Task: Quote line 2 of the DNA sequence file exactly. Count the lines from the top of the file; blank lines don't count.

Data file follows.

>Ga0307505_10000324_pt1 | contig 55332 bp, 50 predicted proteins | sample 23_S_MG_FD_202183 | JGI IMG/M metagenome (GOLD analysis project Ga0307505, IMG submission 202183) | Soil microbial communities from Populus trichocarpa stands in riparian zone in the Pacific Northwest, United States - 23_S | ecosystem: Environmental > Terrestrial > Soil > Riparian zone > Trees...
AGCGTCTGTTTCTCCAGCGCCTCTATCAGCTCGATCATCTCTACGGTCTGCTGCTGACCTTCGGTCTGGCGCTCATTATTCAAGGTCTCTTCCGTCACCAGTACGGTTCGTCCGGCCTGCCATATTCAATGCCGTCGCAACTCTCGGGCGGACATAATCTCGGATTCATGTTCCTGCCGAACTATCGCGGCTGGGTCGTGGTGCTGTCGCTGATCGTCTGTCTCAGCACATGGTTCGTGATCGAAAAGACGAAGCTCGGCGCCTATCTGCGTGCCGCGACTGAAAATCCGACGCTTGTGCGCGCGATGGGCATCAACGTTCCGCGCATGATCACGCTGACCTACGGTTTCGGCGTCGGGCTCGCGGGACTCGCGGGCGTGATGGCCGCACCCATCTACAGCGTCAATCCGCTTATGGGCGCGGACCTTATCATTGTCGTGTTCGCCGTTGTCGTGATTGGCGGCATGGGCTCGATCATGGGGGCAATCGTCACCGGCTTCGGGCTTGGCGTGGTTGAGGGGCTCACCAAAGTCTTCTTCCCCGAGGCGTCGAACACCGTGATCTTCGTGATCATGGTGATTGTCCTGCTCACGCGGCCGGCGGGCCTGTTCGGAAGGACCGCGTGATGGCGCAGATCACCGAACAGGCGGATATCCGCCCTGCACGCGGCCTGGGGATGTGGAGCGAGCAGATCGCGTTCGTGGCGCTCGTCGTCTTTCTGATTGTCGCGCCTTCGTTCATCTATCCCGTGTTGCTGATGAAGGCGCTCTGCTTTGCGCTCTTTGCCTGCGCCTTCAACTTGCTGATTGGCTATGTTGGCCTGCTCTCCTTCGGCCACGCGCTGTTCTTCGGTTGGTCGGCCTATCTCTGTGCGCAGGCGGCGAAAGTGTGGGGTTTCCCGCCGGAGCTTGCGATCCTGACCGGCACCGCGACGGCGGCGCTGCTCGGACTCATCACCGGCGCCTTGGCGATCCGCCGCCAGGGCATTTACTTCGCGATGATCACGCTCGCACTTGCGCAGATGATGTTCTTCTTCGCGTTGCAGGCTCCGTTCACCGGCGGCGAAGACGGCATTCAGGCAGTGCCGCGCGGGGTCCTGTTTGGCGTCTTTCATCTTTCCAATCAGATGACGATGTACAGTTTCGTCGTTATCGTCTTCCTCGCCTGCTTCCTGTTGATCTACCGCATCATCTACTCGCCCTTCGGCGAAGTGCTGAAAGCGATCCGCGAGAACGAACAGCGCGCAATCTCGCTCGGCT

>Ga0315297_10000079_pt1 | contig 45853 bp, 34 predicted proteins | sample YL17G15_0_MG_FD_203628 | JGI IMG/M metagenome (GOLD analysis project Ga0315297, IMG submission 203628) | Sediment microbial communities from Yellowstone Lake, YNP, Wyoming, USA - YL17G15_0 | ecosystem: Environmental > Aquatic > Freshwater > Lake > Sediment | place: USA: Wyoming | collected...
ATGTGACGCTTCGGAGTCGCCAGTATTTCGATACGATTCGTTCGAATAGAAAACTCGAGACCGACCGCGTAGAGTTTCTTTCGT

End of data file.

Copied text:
AGCGTCTGTTTCTCCAGCGCCTCTATCAGCTCGATCATCTCTACGGTCTGCTGCTGACCTTCGGTCTGGCGCTCATTATTCAAGGTCTCTTCCGTCACCAGTACGGTTCGTCCGGCCTGCCATATTCAATGCCGTCGCAACTCTCGGGCGGACATAATCTCGGATTCATGTTCCTGCCGAACTATCGCGGCTGGGTCGTGGTGCTGTCGCTGATCGTCTGTCTCAGCACATGGTTCGTGATCGAAAAGACGAAGCTCGGCGCCTATCTGCGTGCCGCGACTGAAAATCCGACGCTTGTGCGCGCGATGGGCATCAACGTTCCGCGCATGATCACGCTGACCTACGGTTTCGGCGTCGGGCTCGCGGGACTCGCGGGCGTGATGGCCGCACCCATCTACAGCGTCAATCCGCTTATGGGCGCGGACCTTATCATTGTCGTGTTCGCCGTTGTCGTGATTGGCGGCATGGGCTCGATCATGGGGGCAATCGTCACCGGCTTCGGGCTTGGCGTGGTTGAGGGGCTCACCAAAGTCTTCTTCCCCGAGGCGTCGAACACCGTGATCTTCGTGATCATGGTGATTGTCCTGCTCACGCGGCCGGCGGGCCTGTTCGGAAGGACCGCGTGATGGCGCAGATCACCGAACAGGCGGATATCCGCCCTGCACGCGGCCTGGGGATGTGGAGCGAGCAGATCGCGTTCGTGGCGCTCGTCGTCTTTCTGATTGTCGCGCCTTCGTTCATCTATCCCGTGTTGCTGATGAAGGCGCTCTGCTTTGCGCTCTTTGCCTGCGCCTTCAACTTGCTGATTGGCTATGTTGGCCTGCTCTCCTTCGGCCACGCGCTGTTCTTCGGTTGGTCGGCCTATCTCTGTGCGCAGGCGGCGAAAGTGTGGGGTTTCCCGCCGGAGCTTGCGATCCTGACCGGCACCGCGACGGCGGCGCTGCTCGGACTCATCACCGGCGCCTTGGCGATCCGCCGCCAGGGCATTTACTTCGCGATGATCACGCTCGCACTTGCGCAGATGATGTTCTTCTTCGCGTTGCAGGCTCCGTTCACCGGCGGCGAAGACGGCATTCAGGCAGTGCCGCGCGGGGTCCTGTTTGGCGTCTTTCATCTTTCCAATCAGATGACGATGTACAGTTTCGTCGTTATCGTCTTCCTCGCCTGCTTCCTGTTGATCTACCGCATCATCTACTCGCCCTTCGGCGAAGTGCTGAAAGCGATCCGCGAGAACGAACAGCGCGCAATCTCGCTCGGCT